I did a short ride today with a friend...Rob, who works at Adidas and owns just one bike. This one bike is an old, I mean old as in over 30 years old, Bridgestone Submariner. The main tubes are all stainless steel. It is in stellar shape and it is a heck of a cool bike. He does have some more modern parts on it, but not like what I am riding. His bike is set up as a single speed but it still must weigh 22 pounds or so. I was riding the only bike I have with road slicks right now, the Specialized S-Works Roubaix--full Dura Ace. Yeah, a little difference in the bikes.
However, Rob does have some cards in his favor. He used to run for a Division 1A school, I think either Georgia or Georgia Tech. He is probably in his late forties now, but he has remain in pretty good shape and in the past has done some triathlons and other related activities. The dude is competitive. He commutes back and forth downtown from Beaverton on 46/16 or 17 gearing. He climbs up those hills up by Washington Park 4 or 5 times per week. Basically, he is in pretty good shape.
I have never ridden with Rob before even though we often have talked about riding. He also really wants a singlespeed cross bike. And I now have one so it was a good excuse to have him over to show it off and then go for a ride. he arrived a little late and I only had about 90 minutes to spare so it was a short ride.
I picked the route and the highlight was a little climb up the west side Springville Road to Skyline Drive. After pleasant conversation while riding on Cornell Road to Cornelius Pass Road it started to get a little more heated. On some of the back roads there weren't the traffic signals nor the traffic to really slow us down. He had me lead and at one point going down a hill he told me to open it up. Prior to that I didn't want gap him or anything since I had gears, but with that comment it was on.
I was hot out of the saddle stomping up some of the short hills and pushing it on the flats and downhills. I couldn't drop him. He just stayed on my rear wheel--drafting me. Obviously, I was doing a bunch of work out there this windy day, but still! I have gears I would have thought I could have pulled away. Umm, not so much.
Finally, we arrived at the bottom of a long climb up to Skyline Drive. I told him it was a long one, more than 2 miles I thought. After a quarter mile or so Rob asked me where to go when we get to Skyline. I said that we turn right. And then he was off.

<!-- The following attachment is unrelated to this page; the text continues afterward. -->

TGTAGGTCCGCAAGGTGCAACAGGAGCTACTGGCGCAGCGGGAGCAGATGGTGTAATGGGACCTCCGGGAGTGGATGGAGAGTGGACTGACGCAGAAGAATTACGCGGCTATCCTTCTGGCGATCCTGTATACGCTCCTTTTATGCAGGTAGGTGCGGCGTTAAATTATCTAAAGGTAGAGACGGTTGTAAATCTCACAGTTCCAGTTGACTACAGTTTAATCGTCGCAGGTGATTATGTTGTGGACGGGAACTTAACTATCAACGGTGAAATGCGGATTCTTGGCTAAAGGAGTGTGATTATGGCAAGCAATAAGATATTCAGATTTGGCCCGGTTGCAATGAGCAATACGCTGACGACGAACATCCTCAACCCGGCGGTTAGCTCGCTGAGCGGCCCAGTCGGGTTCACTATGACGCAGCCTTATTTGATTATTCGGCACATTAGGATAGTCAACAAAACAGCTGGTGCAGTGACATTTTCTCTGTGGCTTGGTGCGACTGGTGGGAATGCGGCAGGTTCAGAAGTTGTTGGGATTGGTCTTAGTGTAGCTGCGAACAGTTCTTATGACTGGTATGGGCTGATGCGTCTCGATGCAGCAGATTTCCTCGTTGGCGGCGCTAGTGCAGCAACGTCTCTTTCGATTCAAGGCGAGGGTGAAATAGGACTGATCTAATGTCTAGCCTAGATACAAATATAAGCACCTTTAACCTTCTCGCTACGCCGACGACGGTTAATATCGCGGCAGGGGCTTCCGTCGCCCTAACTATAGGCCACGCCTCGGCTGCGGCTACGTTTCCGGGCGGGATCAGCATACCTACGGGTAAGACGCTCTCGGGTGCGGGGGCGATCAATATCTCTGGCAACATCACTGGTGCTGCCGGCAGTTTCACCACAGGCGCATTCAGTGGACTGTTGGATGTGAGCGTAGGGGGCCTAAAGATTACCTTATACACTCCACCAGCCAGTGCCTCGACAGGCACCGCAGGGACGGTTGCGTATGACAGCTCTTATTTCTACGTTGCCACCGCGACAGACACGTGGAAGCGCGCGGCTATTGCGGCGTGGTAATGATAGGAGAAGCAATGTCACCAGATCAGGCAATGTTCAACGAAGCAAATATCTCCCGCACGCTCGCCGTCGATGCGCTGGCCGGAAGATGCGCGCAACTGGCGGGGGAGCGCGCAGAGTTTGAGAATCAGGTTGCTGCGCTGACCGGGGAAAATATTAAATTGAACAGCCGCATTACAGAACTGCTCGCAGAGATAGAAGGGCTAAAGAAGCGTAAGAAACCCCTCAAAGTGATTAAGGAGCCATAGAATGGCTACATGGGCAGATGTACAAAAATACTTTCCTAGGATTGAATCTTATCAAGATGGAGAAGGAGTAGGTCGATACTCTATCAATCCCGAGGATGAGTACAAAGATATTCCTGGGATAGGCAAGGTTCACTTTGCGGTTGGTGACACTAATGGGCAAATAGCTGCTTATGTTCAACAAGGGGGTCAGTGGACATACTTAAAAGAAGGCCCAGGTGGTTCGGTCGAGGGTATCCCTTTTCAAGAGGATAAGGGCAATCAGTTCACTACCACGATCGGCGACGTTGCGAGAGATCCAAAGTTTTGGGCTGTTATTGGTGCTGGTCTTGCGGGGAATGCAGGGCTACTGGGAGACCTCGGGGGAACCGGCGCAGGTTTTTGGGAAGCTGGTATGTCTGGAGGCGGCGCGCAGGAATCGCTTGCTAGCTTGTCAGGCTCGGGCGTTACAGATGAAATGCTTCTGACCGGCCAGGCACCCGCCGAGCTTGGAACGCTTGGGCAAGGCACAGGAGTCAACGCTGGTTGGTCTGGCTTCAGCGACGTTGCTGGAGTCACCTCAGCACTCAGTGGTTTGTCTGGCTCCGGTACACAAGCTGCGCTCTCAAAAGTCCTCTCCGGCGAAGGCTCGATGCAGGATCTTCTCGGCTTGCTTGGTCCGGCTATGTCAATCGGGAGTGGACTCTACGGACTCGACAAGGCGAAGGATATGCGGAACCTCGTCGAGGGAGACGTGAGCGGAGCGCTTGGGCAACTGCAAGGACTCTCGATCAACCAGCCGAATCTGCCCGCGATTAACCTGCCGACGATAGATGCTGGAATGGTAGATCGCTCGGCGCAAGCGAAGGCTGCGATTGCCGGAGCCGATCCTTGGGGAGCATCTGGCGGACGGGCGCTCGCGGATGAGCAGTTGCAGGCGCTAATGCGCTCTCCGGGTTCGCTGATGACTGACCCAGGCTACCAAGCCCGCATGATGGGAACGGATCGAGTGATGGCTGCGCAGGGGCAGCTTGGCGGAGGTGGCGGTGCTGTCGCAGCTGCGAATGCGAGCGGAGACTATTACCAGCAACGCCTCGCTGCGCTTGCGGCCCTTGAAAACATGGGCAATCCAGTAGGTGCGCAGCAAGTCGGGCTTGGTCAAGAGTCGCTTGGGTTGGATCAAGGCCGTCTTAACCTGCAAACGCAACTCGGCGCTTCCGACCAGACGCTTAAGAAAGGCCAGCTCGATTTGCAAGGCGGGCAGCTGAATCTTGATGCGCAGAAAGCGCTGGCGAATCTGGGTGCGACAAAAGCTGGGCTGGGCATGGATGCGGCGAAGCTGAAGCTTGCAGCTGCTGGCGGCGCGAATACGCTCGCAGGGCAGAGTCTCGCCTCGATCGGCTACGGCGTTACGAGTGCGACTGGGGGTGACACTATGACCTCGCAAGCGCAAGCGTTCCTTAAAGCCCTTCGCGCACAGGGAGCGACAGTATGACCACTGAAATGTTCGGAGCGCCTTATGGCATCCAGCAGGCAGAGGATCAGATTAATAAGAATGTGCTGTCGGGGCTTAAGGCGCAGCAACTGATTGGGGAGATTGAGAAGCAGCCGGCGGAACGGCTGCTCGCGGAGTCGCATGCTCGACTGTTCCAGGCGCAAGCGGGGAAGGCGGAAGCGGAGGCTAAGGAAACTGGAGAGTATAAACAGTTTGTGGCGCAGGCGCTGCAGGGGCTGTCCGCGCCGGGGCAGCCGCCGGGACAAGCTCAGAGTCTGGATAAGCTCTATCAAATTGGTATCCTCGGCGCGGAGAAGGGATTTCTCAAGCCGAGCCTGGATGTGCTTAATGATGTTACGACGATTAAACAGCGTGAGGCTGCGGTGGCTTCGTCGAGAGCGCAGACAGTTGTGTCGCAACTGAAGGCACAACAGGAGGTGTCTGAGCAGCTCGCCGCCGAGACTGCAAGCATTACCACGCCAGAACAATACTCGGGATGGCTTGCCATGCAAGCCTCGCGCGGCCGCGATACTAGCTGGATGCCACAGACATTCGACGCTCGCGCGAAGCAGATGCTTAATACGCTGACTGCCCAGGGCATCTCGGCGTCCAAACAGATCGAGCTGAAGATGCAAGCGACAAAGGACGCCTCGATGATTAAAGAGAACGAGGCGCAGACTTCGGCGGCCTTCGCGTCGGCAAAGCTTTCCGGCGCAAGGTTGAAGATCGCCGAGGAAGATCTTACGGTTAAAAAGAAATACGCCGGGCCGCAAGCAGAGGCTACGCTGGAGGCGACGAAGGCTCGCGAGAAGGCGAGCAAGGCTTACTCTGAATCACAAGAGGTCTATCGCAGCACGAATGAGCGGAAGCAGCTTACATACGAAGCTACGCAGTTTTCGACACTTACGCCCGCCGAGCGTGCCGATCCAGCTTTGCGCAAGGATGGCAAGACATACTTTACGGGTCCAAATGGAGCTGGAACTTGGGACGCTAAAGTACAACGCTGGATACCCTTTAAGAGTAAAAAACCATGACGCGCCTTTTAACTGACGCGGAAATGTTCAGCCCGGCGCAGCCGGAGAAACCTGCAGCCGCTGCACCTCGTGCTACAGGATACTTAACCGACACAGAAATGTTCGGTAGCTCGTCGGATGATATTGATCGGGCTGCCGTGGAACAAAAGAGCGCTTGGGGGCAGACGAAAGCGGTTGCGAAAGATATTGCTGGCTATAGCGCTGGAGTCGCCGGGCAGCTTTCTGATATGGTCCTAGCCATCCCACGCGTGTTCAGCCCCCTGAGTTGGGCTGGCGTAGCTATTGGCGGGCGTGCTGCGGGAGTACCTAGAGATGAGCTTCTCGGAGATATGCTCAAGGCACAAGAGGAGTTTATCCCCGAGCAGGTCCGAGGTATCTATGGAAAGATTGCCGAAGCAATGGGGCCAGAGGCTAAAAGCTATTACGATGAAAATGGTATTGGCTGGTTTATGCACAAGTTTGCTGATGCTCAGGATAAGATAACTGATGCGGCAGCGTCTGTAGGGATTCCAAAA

It wasn't like I was going easy. I was in the big ring climbing out of the saddle, the bike rhythmically pitching left and right and as I rocked my way up the road. He took off at a nice clip. His cadence looked good. I was disheartened big time. Nevertheless, I continued my pace which for me was near heart bursting as it was.
I noticed that after a half mile or so he stopped pulling away. He was about 75 yards ahead of me. I gained on him a bit, but not much. Then I heard him make some animal noise--probably from the pain induced by that hill and that gear he was pushing--and I noticed I was actually getting closer. And closer. About 50 feet before the stop sign at Skyline Road I caught him and passed him. I had to take a break, my heart, lungs and legs were ready to explode. We stopped and chatted for minute, he ate some crackers he had in a ziplock bag in his shorts...yummy. Then off along Skyline road and while passing at the cemetery Rob offered to take a pull. Man, it was nice to relax a bit. I realized once again how nice it is to sit behind another's rear wheel.
Back at the homestead, he thanked me for the ride and told Bridget that he thought it was nice that I took it easy on him. Umm, no. I didn't. At least not for the second half of the ride. Geesh. Gotta get him on a cross bike. Those couple of miles up that section of Springville Road were among my more painful this year.